I sit mulling over my to-do list for the day. 

  • Wash two loads of laundry. 
  • Hem daughter’s dress pants for her internship. 
  • Buy gift for nephew’s birthday and 
  • teleport back two days ago to get it in the mail to him on time. 

The usual stuff.

My pen is still poised over the paper when my husband pokes his head around the corner to ask me if I’d give him a hand with something. As I’m prone to do, I drop my pen to the desk with a sigh and close my eyes in frustration.

My husband sees and immediately tells me to forget it. He doesn’t want me to be put out by his request, as if he’s a burden. Then he disappears out the door. 

My reluctance is a long-standing source of contention. My husband asks not only out of need for assistance, but also out of relationship—the chance to connect during a busy day and partner in getting things done. I see it as an interruption. An addition to what is already a full plate.

My reaction is often the same when my kids come to me in need of something. I’m distracted, annoyed, even frustrated.

In short, I am not a cheerful helper. I’m not proud of this. In fact, I generally make a point of asking my family for forgiveness after I have reacted harshly to their genuine need for me. My poor response doesn’t make sense. I love my family. And I want to take care of them. I want to be different. I pray to be different.

But nothing happens. I’m stuck in a pattern of being less than who I know God desires me to be. And I wonder why he won’t change me.

In the meantime, I map out long-term goals for career growth and self-improvement. I set up strategies to maximize the use of my time. Exercise early in the day and get to bed at the same time every night. Schedule writing sessions during the school day, and spend evenings responding to editors. Hold housework for the weekend.

The publishing credits roll in. Dozens of articles, myriads of magazines. One book manuscript completed, then another.

 But I’m still grumpy with my family. Still peeved at their interruptions and put upon by their demands. Still praying for God to change me, transform me into a patient, attentive wife and mom.

Then one day I give up. I’m suddenly all too aware of how exhausting, unsatisfying, and frustrating the life I’m trying to lead is for me and those I love.

Instead, I hear God calling me to be available. To my children. To my husband. To my friends.

In that moment I realize how much my aspirations have made me unavailable. Keeping up with a busy household, a part-time job, and volunteer responsibilities while trying to build a freelance writing career left little margin. I couldn’t afford to have a sick child or a flat tire. I didn’t have room for error. And I didn’t have space to be interrupted by other people’s last-minute needs. If it wasn’t scheduled, it didn’t work.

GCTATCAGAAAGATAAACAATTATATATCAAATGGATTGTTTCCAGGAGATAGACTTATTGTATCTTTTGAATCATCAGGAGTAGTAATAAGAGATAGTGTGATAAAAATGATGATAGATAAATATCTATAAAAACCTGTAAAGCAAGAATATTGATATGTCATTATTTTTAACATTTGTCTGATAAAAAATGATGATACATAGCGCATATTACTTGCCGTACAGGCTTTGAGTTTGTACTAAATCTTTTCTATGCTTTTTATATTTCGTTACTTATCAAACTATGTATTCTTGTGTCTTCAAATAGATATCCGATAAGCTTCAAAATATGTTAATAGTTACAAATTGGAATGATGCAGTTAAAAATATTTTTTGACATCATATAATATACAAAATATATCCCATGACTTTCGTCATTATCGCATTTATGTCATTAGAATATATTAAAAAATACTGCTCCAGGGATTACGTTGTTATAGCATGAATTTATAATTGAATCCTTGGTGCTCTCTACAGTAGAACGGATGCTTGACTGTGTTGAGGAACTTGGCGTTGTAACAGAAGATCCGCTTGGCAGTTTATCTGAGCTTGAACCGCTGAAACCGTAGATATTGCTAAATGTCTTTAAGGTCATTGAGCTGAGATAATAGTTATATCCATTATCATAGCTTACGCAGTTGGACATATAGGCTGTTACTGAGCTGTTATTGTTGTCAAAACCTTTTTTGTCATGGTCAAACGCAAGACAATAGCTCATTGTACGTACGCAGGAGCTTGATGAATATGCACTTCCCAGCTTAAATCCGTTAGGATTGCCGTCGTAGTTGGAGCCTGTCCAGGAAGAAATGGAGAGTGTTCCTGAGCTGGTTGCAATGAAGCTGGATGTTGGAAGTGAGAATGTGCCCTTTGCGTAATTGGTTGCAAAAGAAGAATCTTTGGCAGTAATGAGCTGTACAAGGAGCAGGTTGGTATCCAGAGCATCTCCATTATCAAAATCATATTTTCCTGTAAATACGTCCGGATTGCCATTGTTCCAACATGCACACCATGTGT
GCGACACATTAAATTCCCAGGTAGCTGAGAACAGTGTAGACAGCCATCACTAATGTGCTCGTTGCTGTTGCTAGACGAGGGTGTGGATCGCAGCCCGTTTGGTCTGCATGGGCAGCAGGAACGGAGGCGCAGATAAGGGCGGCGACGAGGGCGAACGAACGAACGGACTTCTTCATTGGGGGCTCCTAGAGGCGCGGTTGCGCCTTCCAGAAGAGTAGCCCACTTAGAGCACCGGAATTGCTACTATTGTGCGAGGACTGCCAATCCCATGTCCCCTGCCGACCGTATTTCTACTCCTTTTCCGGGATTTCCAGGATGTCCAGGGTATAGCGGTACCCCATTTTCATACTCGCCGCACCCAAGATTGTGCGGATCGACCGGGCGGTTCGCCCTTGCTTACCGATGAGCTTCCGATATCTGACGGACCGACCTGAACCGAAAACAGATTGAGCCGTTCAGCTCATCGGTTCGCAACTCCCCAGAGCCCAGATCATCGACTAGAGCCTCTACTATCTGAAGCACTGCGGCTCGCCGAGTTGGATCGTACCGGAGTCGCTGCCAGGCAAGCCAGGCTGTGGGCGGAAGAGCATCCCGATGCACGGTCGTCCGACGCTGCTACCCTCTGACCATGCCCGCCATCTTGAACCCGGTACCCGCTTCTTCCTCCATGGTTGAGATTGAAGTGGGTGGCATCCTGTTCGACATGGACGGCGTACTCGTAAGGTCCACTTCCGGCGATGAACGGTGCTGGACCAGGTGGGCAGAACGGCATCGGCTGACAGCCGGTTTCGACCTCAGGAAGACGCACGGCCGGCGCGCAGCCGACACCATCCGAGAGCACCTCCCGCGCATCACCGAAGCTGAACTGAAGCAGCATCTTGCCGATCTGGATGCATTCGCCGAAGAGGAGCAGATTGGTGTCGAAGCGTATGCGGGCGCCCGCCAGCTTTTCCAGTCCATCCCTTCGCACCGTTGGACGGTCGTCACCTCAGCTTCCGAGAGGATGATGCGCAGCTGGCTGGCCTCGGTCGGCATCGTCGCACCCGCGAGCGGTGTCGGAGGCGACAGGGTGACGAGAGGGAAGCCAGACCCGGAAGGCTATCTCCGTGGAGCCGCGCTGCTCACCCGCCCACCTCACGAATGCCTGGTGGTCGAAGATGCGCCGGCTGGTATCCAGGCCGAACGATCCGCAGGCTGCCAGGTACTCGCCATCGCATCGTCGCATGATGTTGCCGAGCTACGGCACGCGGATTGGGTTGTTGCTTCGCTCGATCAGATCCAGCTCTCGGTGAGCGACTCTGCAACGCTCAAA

Which led to grousing at my husband and children when they wanted something from me.

I have a choice to make and it’s unsettling. Either continue as I am, “succeeding” but not enjoying success. Or be daring enough to just stop and see what happens.

I choose to stop.

And so, in giving up and being available, I get less done. I write loose “to-do” lists of essential chores, dabble occasionally on social media for fun, and stop writing professionally altogether. My goals stretch only as far as one week out. 

One year goes by. Then two. No writing. No ambition. No consuming my days with endless projects and objectives.

Instead of giving a half-hearted, “mmm hmm,” when one of my daughters interrupts me, I can stop and give her my full attention. I can listen to stories about what happened at school, or complaints about misunderstandings with friends.

Two years becomes three, then four.

When I need to pause a chore or project to take a child shopping or find a lost shoe, I no longer count how many minutes it consumes or how much less I will accomplish for the day. When my husband calls out for me to give him a hand, I’m able to set aside what is in front of me and go to his aid.

My weekly planner is emptier, but my days are fuller. 

I see myself becoming more of who I had prayed for God to make me. My previous lack of transformation hadn’t been a prayer issue or lack of trying hard enough. Rather, it was about whose plan I was focused on. It was a matter of returning control of my life to God and letting him determine the direction of my days.

It has been a handful of years since I surrendered my ambitions. Not only has my attitude toward my family’s needs changed (although I do still gripe about interruptions from time to time), so has my perspective. I no longer feel the need to cram as much work into my days. Nor do I require applause or a daily sense of accomplishment—transformations I hadn’t been aware of needing.

All from the audacious decision to be available. To put God back on the throne in my life.

“Then Jesus said to his disciples, “Whoever wants to be my disciple must deny themselves and take up their cross and follow me. For whoever wants to save their life will lose it, but whoever loses their life for me will find it” (Matthew 16:24-25, New International Version).

Pin It on Pinterest

Share This